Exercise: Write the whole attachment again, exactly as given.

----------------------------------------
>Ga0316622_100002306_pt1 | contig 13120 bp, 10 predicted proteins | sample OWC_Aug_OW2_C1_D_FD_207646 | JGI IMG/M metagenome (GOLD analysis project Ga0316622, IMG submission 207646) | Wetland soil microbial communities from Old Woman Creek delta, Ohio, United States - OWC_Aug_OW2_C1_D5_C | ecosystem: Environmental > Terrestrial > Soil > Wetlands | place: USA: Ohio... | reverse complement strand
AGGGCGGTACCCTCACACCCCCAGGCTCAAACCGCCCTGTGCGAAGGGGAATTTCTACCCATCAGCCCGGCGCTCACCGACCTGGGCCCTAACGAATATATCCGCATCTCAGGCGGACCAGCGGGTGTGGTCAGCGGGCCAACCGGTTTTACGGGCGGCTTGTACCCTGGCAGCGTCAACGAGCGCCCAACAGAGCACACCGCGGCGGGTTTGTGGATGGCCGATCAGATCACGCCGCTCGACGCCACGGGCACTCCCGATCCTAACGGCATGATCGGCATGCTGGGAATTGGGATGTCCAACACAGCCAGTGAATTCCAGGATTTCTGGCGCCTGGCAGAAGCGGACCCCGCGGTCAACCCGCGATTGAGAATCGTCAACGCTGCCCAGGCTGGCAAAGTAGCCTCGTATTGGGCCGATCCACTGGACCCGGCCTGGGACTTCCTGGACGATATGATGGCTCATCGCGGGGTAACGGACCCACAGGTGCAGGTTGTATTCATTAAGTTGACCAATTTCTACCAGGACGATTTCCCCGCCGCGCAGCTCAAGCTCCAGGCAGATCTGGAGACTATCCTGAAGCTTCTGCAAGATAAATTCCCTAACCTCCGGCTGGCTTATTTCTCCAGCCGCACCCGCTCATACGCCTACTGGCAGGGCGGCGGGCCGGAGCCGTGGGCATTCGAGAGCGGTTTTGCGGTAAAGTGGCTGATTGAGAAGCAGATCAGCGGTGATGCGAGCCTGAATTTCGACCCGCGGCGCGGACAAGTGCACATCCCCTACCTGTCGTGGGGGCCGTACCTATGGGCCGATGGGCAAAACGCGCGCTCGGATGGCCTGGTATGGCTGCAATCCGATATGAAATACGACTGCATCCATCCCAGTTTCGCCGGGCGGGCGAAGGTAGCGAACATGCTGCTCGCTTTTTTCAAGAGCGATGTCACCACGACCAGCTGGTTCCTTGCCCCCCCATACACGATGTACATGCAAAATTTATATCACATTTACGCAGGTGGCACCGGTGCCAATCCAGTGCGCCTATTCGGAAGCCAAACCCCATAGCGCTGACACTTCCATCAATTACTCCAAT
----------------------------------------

>Ga0316622_100002306_pt1 | contig 13120 bp, 10 predicted proteins | sample OWC_Aug_OW2_C1_D_FD_207646 | JGI IMG/M metagenome (GOLD analysis project Ga0316622, IMG submission 207646) | Wetland soil microbial communities from Old Woman Creek delta, Ohio, United States - OWC_Aug_OW2_C1_D5_C | ecosystem: Environmental > Terrestrial > Soil > Wetlands | place: USA: Ohio... | reverse complement strand
AGGGCGGTACCCTCACACCCCCAGGCTCAAACCGCCCTGTGCGAAGGGGAATTTCTACCCATCAGCCCGGCGCTCACCGACCTGGGCCCTAACGAATATATCCGCATCTCAGGCGGACCAGCGGGTGTGGTCAGCGGGCCAACCGGTTTTACGGGCGGCTTGTACCCTGGCAGCGTCAACGAGCGCCCAACAGAGCACACCGCGGCGGGTTTGTGGATGGCCGATCAGATCACGCCGCTCGACGCCACGGGCACTCCCGATCCTAACGGCATGATCGGCATGCTGGGAATTGGGATGTCCAACACAGCCAGTGAATTCCAGGATTTCTGGCGCCTGGCAGAAGCGGACCCCGCGGTCAACCCGCGATTGAGAATCGTCAACGCTGCCCAGGCTGGCAAAGTAGCCTCGTATTGGGCCGATCCACTGGACCCGGCCTGGGACTTCCTGGACGATATGATGGCTCATCGCGGGGTAACGGACCCACAGGTGCAGGTTGTATTCATTAAGTTGACCAATTTCTACCAGGACGATTTCCCCGCCGCGCAGCTCAAGCTCCAGGCAGATCTGGAGACTATCCTGAAGCTTCTGCAAGATAAATTCCCTAACCTCCGGCTGGCTTATTTCTCCAGCCGCACCCGCTCATACGCCTACTGGCAGGGCGGCGGGCCGGAGCCGTGGGCATTCGAGAGCGGTTTTGCGGTAAAGTGGCTGATTGAGAAGCAGATCAGCGGTGATGCGAGCCTGAATTTCGACCCGCGGCGCGGACAAGTGCACATCCCCTACCTGTCGTGGGGGCCGTACCTATGGGCCGATGGGCAAAACGCGCGCTCGGATGGCCTGGTATGGCTGCAATCCGATATGAAATACGACTGCATCCATCCCAGTTTCGCCGGGCGGGCGAAGGTAGCGAACATGCTGCTCGCTTTTTTCAAGAGCGATGTCACCACGACCAGCTGGTTCCTTGCCCCCCCATACACGATGTACATGCAAAATTTATATCACATTTACGCAGGTGGCACCGGTGCCAATCCAGTGCGCCTATTCGGAAGCCAAACCCCATAGCGCTGACACTTCCATCAATTACTCCAAT